These days, Canadians live longer, most even reaching the age of 100. Canada saw an increase of almost 26% in centenarians between 2006-2011. This increase is the second-highest increase among all age groups.
According to the Office of Actuary data, the average lifespan now for Canadians ages 65 and above is around 87 for men and 89 for women. Most of these aging adults would prefer to age in place.
What is Aging in Place?
Aging in place means having access to social support and health services to keep you safely living independently at home as you age. To age in place, you need to prepare your home to be safe and comfortable. “Plan for the future today to help you live the life you want tomorrow.”
Here is an Aging in Place Checklist to help you determine if you are ready to age in place and to help you progress to a stage where you can easily live out your life at home.
An Aging In Place Checklist:
1. How is your health?
In Canada, there are laws allowing people close to you to make health care decisions for you if they feel you are not able to make decisions for yourself. It is good to check with your territory or province or speak to a lawyer about appointing someone you trust to make your healthcare decisions. Overall, how is your current health?
- Are you physically active?
- Do you eat nutritiously?
- Do you schedule routine appointments with your doctors, including eye doctors and dentists?
- Do you experience good mental health? For example, do you have bouts of depression or anxiety, and if so, will you take steps to address them?
- Do you limit your alcohol intake to a safe amount?
- Do you smoke?
- Do you limit alcohol when taking prescription medications that could interfere with alcohol?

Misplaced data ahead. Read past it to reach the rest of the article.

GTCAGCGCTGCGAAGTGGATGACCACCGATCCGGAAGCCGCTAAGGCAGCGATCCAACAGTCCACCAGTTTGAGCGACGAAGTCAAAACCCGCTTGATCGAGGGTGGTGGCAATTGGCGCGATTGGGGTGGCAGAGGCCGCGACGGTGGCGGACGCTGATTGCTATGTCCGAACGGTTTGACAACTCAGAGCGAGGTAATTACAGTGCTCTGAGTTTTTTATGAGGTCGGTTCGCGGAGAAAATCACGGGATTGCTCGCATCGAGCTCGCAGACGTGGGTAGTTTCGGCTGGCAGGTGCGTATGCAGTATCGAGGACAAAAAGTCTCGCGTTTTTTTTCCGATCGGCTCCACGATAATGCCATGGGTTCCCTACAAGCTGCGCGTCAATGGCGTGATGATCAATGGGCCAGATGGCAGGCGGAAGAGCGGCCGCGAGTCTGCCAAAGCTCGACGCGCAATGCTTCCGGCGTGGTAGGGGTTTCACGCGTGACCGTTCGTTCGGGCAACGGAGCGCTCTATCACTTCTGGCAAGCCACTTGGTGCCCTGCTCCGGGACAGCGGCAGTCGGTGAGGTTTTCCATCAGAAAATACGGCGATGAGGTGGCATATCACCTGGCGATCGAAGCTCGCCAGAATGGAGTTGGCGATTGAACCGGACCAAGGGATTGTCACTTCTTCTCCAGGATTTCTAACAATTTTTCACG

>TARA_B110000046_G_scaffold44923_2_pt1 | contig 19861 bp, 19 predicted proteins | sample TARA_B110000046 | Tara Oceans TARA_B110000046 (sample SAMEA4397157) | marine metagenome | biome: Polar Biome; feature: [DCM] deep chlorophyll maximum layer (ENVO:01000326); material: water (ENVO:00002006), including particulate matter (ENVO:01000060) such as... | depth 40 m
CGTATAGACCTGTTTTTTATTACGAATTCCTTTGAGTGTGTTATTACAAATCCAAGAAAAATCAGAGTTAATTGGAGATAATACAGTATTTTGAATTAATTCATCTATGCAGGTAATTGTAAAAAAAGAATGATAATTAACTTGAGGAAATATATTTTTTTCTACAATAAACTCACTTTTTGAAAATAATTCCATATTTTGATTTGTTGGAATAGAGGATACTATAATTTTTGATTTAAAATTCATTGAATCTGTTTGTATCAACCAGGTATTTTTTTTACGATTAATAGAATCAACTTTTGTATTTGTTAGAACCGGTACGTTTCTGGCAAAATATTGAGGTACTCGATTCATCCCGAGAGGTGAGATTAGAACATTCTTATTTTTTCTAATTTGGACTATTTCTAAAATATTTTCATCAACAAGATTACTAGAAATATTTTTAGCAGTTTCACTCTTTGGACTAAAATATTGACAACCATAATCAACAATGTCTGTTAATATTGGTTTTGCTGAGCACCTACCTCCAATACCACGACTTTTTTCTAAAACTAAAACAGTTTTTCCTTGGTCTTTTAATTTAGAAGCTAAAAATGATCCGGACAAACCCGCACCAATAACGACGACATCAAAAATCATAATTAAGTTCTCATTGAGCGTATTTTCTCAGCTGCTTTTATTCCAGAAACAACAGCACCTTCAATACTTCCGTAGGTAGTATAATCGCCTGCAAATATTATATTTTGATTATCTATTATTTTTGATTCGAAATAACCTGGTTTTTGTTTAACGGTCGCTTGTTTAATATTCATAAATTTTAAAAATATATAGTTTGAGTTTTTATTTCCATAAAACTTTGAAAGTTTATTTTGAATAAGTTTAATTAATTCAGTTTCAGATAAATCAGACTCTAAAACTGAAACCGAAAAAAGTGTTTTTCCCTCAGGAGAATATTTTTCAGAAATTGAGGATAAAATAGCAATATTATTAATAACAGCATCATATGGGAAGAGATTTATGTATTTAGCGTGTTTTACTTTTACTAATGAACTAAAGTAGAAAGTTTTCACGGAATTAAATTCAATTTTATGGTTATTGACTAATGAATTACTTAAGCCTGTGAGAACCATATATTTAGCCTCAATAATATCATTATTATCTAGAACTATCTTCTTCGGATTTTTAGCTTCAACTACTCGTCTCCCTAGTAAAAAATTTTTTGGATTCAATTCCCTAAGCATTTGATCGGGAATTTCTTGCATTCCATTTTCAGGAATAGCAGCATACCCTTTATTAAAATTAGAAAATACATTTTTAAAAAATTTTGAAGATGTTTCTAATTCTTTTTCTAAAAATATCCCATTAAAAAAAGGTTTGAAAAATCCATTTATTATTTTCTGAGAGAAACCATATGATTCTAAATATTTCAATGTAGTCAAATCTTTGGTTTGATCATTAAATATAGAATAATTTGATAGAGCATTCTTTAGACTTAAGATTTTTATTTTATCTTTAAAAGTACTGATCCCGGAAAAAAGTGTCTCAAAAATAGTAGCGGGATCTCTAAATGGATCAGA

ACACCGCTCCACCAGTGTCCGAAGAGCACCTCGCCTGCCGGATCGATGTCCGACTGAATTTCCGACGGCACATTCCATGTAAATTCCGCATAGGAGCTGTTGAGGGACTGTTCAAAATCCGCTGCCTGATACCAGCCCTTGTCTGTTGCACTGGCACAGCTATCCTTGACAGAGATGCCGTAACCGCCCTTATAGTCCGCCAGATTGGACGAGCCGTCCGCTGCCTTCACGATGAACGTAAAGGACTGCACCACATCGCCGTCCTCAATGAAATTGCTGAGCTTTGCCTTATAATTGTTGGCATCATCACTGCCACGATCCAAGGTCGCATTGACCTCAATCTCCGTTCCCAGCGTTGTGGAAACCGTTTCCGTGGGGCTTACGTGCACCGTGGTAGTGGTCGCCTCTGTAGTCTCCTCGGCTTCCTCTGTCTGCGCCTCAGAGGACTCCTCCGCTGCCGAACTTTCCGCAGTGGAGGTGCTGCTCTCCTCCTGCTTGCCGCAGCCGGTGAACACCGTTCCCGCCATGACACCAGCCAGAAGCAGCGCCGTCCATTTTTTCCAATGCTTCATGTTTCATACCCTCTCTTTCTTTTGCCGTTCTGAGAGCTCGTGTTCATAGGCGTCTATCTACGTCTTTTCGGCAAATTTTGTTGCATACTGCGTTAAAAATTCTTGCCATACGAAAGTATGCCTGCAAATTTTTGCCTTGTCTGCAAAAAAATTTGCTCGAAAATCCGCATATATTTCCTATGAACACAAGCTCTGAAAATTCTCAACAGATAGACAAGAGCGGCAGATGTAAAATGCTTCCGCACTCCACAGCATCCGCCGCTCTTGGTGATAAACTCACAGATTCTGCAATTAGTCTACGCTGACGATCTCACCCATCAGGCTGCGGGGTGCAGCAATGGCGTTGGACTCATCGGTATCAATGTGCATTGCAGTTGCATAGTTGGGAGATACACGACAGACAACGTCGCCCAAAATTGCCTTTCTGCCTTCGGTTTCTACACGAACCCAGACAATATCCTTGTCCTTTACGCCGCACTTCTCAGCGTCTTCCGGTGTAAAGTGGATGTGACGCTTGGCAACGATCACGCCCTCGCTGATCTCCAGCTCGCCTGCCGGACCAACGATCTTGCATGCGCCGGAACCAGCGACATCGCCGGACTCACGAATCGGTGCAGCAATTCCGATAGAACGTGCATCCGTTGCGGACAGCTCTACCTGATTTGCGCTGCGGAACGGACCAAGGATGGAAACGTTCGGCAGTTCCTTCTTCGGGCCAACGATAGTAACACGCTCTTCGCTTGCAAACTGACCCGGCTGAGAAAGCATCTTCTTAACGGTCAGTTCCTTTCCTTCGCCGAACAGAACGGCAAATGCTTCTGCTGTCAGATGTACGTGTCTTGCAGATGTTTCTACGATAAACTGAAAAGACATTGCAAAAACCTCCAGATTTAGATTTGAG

- Do you regularly speak with your doctor about pre-existing medical conditions and the best way to receive treatment?
If you choose to age in place, you must try to remain as healthy as possible. Electronic tools can remind you to take your medicine or perhaps give you steps for exercising at home. Etc.
2. Is your home in good shape?
The shape of your home is a critical aspect of aging in place. As you age, your home will need to support your mobility and health needs adequately. Many aging adults choose to add accessibility equipment here and there to help make purchasing equipment a gradual expense.
You could start by adding grab bars in the bathroom or changing to a walk-in tub, putting solid handrails around the house, and eventually adding a wheelchair ramp. At Next Day Access, we offer nearly everything you need for your home to help you age in place safely and comfortably.
We can also install our products quickly whether you need a vehicle lift for your car or a stairlift, our installation team will see that you are safe in your home.
It is also important that if you have foundation problems, roofing issues, or dry rot, you fix those soon.
3. Do you have a good support group and community?
Do you have solid friendships or family nearby that could stop in to check on you? If not, can you afford to employ an at-home nurse if needed? Do you have an active social life so you will not feel lonely at home? If not, you should look into volunteering.
Volunteering will keep you connected with your community and is associated with increased happiness, longevity, and satisfaction for aging adults.
4. Are you Safe?
Aging adults are at a higher risk for falls. Falls for aging adults are more severe and could cause a broken leg, hip bone, or other significant injuries. Therefore, it is essential that you are as safe as possible. Make sure you have slip-free bathmats in the bathroom, and if you become unsteady on your feet, invest in equipment like grab bars to keep you safe.
What do you need to do better to age in place comfortably and safely? Use this as a guide of what you need to work on so you can age in place gracefully. Be sure to contact us at Next Day Access when it is time to add accessibility devices to your home or if you need mobility equipment.
Our goal is to provide every solution available to help aging adults or individuals with mobility concerns live independently in their homes.